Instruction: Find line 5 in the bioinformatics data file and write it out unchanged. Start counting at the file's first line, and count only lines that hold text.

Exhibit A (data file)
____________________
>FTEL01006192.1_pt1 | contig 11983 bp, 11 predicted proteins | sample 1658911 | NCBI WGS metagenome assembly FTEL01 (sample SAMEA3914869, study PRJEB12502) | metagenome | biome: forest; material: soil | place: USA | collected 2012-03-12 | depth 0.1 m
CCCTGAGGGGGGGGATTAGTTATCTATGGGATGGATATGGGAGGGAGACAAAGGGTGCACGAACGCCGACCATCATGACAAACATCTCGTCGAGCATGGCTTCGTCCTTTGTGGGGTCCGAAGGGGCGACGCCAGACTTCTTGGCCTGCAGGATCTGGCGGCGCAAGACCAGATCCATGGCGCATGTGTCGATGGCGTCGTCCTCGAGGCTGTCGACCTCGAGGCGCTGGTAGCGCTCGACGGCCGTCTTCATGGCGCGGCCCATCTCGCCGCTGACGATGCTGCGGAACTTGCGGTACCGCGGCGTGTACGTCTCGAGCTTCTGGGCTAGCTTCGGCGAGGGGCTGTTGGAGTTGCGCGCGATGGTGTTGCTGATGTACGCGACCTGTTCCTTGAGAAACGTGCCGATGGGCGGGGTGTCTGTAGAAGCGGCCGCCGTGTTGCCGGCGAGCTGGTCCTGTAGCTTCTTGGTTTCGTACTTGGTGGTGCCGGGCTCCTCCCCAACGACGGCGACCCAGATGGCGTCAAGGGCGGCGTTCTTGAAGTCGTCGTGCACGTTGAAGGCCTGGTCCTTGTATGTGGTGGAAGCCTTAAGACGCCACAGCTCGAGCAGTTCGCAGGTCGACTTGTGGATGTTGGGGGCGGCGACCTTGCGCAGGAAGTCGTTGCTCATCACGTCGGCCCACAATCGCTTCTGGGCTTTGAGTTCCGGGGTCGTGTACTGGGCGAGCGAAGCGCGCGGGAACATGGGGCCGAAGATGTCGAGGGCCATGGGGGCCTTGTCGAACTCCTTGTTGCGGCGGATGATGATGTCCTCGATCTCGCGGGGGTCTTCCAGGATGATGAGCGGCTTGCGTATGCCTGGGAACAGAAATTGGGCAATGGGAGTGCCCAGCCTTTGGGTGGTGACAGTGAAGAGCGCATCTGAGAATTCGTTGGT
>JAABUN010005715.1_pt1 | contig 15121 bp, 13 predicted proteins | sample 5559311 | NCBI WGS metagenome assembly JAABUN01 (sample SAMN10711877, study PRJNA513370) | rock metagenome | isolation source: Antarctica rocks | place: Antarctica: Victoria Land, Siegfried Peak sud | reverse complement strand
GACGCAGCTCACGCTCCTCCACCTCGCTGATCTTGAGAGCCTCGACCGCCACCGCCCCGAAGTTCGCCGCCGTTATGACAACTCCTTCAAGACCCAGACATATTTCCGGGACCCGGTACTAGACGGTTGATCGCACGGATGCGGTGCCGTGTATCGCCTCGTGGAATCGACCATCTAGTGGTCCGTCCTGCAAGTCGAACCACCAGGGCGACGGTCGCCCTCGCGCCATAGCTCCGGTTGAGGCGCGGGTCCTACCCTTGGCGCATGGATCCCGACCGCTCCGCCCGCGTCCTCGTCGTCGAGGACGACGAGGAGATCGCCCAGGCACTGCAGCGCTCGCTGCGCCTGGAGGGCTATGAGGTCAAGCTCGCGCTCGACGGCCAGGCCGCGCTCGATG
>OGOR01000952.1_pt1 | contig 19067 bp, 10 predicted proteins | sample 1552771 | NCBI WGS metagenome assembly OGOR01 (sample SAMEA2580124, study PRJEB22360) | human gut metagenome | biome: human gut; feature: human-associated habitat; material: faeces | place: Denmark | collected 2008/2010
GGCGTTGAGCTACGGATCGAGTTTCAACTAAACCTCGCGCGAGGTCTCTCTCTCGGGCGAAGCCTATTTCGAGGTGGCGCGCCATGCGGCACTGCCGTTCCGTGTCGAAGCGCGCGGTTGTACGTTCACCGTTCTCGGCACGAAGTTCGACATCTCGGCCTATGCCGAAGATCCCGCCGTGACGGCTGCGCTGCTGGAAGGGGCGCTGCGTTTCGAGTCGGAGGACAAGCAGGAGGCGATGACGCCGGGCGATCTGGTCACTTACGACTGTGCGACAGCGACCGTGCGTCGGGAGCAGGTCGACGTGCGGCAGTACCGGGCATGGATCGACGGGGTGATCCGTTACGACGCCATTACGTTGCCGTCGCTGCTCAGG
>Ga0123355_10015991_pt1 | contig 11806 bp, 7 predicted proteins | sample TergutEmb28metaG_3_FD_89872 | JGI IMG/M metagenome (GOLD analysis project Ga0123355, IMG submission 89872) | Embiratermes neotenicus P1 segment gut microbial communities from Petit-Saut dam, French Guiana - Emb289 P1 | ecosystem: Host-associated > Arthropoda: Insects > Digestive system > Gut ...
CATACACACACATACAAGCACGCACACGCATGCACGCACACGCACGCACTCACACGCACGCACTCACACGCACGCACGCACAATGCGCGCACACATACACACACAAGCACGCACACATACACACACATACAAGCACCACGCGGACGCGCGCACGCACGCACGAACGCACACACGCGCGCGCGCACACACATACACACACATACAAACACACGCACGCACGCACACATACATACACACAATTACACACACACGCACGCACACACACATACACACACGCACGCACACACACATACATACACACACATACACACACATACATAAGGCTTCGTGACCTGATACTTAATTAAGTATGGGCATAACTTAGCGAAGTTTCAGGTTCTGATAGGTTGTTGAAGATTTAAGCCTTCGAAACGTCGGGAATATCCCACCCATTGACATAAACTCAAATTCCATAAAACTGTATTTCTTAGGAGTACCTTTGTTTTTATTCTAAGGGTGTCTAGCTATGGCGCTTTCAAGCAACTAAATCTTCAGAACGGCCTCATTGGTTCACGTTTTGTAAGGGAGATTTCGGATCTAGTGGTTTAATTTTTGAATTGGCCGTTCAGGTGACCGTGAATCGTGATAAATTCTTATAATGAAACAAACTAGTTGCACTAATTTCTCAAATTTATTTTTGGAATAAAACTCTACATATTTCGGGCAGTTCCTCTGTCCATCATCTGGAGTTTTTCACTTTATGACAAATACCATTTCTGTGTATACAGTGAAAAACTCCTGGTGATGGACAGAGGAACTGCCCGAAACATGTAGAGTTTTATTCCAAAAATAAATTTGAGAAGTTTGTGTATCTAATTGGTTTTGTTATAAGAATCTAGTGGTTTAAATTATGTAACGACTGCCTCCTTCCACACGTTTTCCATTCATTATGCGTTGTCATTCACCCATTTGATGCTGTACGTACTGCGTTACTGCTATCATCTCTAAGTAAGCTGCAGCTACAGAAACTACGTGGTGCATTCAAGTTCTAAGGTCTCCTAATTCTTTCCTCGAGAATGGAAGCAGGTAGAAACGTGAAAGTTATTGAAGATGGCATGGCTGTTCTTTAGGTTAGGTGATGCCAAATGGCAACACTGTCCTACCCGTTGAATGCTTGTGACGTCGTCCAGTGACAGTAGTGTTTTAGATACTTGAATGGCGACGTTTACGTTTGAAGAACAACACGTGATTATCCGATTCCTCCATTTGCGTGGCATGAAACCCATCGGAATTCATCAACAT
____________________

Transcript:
>OGOR01000952.1_pt1 | contig 19067 bp, 10 predicted proteins | sample 1552771 | NCBI WGS metagenome assembly OGOR01 (sample SAMEA2580124, study PRJEB22360) | human gut metagenome | biome: human gut; feature: human-associated habitat; material: faeces | place: Denmark | collected 2008/2010